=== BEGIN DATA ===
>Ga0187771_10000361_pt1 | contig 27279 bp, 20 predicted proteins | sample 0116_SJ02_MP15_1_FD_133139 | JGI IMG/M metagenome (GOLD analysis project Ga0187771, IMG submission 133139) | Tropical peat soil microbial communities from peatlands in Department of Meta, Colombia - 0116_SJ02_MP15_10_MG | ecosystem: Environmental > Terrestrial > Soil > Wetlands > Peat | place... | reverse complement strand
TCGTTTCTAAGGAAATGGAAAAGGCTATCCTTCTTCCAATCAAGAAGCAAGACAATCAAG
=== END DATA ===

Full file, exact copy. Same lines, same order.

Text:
>Ga0187771_10000361_pt1 | contig 27279 bp, 20 predicted proteins | sample 0116_SJ02_MP15_1_FD_133139 | JGI IMG/M metagenome (GOLD analysis project Ga0187771, IMG submission 133139) | Tropical peat soil microbial communities from peatlands in Department of Meta, Colombia - 0116_SJ02_MP15_10_MG | ecosystem: Environmental > Terrestrial > Soil > Wetlands > Peat | place... | reverse complement strand
TCGTTTCTAAGGAAATGGAAAAGGCTATCCTTCTTCCAATCAAGAAGCAAGACAATCAAG